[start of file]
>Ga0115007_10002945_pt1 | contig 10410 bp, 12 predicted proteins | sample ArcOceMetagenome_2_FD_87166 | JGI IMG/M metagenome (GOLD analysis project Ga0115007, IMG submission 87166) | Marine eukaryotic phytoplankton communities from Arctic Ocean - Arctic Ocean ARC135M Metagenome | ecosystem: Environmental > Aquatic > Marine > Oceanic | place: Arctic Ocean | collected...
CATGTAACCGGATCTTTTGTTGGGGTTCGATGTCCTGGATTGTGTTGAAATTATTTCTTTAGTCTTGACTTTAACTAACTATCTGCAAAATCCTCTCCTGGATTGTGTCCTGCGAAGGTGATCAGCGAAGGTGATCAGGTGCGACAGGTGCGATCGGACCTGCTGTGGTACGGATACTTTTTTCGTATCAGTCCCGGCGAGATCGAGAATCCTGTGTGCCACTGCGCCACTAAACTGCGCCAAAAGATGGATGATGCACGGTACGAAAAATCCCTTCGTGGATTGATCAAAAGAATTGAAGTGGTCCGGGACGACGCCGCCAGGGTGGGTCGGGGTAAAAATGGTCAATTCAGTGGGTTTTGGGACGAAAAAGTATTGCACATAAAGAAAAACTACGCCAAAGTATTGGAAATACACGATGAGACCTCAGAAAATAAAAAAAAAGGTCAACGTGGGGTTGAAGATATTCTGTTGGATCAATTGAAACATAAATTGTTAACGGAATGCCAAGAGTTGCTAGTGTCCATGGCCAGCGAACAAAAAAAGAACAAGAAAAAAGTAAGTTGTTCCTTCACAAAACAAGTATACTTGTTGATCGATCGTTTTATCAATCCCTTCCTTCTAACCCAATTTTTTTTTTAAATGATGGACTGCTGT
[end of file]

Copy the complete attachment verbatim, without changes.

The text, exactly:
>Ga0115007_10002945_pt1 | contig 10410 bp, 12 predicted proteins | sample ArcOceMetagenome_2_FD_87166 | JGI IMG/M metagenome (GOLD analysis project Ga0115007, IMG submission 87166) | Marine eukaryotic phytoplankton communities from Arctic Ocean - Arctic Ocean ARC135M Metagenome | ecosystem: Environmental > Aquatic > Marine > Oceanic | place: Arctic Ocean | collected...
CATGTAACCGGATCTTTTGTTGGGGTTCGATGTCCTGGATTGTGTTGAAATTATTTCTTTAGTCTTGACTTTAACTAACTATCTGCAAAATCCTCTCCTGGATTGTGTCCTGCGAAGGTGATCAGCGAAGGTGATCAGGTGCGACAGGTGCGATCGGACCTGCTGTGGTACGGATACTTTTTTCGTATCAGTCCCGGCGAGATCGAGAATCCTGTGTGCCACTGCGCCACTAAACTGCGCCAAAAGATGGATGATGCACGGTACGAAAAATCCCTTCGTGGATTGATCAAAAGAATTGAAGTGGTCCGGGACGACGCCGCCAGGGTGGGTCGGGGTAAAAATGGTCAATTCAGTGGGTTTTGGGACGAAAAAGTATTGCACATAAAGAAAAACTACGCCAAAGTATTGGAAATACACGATGAGACCTCAGAAAATAAAAAAAAAGGTCAACGTGGGGTTGAAGATATTCTGTTGGATCAATTGAAACATAAATTGTTAACGGAATGCCAAGAGTTGCTAGTGTCCATGGCCAGCGAACAAAAAAAGAACAAGAAAAAAGTAAGTTGTTCCTTCACAAAACAAGTATACTTGTTGATCGATCGTTTTATCAATCCCTTCCTTCTAACCCAATTTTTTTTTTAAATGATGGACTGCTGT